A science-based organization says voluntary labeling of genetically modified foods is a “middle ground” solution to the growing debate over GMO crops.
David B. Schmidt, president and CEO of the International Food Information Council & Foundation, tells Newsmax Health that scientific studies and federal regulators have determined there are no “material” differences between GMO foods and conventionally produced products that warrant mandatory labels.
Vermont is on the verge of becoming the first state to require mandatory labeling of GMO foods. Similar measures are under consideration in other states.
Schmidt – whose organization is funded by agricultural and food companies but does not represent them or lobby on their behalf – takes issue with the term “GMO foods.” He says it is not a scientifically accurate term and suggests it “conjures up negative images with consumers" that unfairly cast such products as different, less healthy or inferior, compared to conventionally grown foods.
“We don’t like the term GMO,” he says. “It’s a largely activist term that is not well received by consumers. The term we would prefer is foods that are produce through genetic engineering or through bioengineering or though biotechnology.”
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He argues that such techniques have improved, not compromised, the safety and nutritional value of food. They have allowed farmers to grow crops that resist pests, viruses, and other threats so that they can use fewer pesticides and produce higher yields to hold down prices.
“We do believe that agricultural biotechnology is a safe and important element of food production, and will be even more so in the future,” he says. “There is really no evidence of safety concerns about bioengineered foods from anywhere in the world.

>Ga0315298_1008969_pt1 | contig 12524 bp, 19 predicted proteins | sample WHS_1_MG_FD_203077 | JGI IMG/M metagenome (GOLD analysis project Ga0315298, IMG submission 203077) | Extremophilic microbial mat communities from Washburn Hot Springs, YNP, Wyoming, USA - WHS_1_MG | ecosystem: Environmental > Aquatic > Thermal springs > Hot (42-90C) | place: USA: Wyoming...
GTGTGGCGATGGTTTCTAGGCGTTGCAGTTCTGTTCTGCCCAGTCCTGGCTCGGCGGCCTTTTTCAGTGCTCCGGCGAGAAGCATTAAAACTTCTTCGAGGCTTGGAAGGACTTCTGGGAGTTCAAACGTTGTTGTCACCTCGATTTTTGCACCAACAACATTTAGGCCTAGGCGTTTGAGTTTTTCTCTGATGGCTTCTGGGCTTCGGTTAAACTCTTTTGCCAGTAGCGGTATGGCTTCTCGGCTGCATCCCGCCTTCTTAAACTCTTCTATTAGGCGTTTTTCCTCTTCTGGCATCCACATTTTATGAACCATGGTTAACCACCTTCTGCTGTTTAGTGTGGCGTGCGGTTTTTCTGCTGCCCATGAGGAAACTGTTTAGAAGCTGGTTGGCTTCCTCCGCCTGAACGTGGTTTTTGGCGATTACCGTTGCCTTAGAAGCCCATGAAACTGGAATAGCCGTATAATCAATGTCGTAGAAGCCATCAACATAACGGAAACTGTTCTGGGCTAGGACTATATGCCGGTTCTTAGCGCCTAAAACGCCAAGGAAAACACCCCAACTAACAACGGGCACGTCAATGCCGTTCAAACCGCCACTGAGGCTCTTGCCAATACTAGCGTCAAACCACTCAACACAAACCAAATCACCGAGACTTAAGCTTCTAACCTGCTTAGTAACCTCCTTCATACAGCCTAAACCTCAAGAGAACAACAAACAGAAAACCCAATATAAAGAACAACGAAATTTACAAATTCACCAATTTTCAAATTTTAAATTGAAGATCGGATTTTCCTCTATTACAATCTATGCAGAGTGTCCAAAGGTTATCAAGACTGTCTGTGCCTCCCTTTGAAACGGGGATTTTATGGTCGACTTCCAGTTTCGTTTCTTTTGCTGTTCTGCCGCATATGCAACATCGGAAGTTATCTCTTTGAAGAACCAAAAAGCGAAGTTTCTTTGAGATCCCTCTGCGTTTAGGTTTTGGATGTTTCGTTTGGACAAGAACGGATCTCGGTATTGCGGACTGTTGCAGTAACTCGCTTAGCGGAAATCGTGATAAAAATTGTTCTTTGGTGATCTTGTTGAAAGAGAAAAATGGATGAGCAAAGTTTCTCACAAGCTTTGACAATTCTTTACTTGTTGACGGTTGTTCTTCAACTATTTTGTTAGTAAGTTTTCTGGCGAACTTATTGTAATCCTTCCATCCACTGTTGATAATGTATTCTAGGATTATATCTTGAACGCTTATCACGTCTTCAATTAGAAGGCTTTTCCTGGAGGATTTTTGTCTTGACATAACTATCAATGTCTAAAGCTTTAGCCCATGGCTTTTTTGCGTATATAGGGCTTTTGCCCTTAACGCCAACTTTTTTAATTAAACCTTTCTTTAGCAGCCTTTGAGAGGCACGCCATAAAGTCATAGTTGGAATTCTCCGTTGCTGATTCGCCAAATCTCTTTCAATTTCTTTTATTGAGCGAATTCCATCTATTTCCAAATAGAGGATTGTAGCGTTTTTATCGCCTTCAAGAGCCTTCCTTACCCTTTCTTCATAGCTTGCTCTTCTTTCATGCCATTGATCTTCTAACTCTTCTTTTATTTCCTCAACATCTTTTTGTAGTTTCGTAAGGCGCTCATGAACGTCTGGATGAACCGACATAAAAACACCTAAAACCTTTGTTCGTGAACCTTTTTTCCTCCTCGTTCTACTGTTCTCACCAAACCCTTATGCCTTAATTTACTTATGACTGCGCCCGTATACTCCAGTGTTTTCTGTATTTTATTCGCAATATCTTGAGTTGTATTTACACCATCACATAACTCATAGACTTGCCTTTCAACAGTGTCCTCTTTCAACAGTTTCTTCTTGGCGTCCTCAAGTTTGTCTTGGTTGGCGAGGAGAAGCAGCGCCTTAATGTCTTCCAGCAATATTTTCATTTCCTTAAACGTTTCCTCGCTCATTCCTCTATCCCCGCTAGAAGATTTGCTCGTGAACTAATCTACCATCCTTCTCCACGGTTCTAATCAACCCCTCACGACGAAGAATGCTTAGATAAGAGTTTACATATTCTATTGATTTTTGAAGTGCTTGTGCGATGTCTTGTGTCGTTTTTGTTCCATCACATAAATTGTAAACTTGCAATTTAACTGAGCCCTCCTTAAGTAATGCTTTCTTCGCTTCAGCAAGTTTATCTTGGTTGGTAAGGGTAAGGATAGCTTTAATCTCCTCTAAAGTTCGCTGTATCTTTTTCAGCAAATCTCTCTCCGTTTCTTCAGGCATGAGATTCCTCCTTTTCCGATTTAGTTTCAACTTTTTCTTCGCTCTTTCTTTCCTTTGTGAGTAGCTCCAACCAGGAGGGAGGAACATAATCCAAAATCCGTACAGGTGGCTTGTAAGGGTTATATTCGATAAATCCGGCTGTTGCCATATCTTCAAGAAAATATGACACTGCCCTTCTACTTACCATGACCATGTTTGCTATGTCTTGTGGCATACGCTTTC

“I believe one of the main reasons that some of the activists with financial interests are raising concerns is so they can sell organic foods or other products at a higher cost …but it’s really untrue to say bioengineered foods are unsafe.”
The Food and Drug Administration does not require mandatory labels on GMO foods and has taken a position that they are not substantially different from conventional crops. But the debate over GMO foods has expanded in recent years.
In the face of state labeling efforts, large food companies are proposing new voluntary labels nationwide. The food industry and farm groups are pushing Congress to pass legislation that would require the FDA to create guidelines for the labels.
There's very little science that says genetically engineered foods are unsafe. But opponents argue there's too much unknown about GMOs and that consumers have a right to know if they are eating them.
Pamela Bailey, president and CEO of the Grocery Manufacturers Association, the food industry's main trade group, has said the decision on labels should rest with the FDA, which is set up to assess the safety of foods.
Schmidt acknowledges that consumers may be leery of food industry-sponsored organizations’ claims on the safety of engineered foods, but suggests non-biased sources – including many scientific organizations, university researchers, and even the FDA – provide impartial information that can be accessed online.
“I think the No. 1 place to go is the FDA’s website, to the FDA Q&A on genetically engineered food production,” he says. “University sites have great experts out there, too. It is important to look for legitimate sources when you get on the web because there’s everything from modern-day charlatans to financially motivated activists out there. So you have to look at the weight of the evidence on this issue.”
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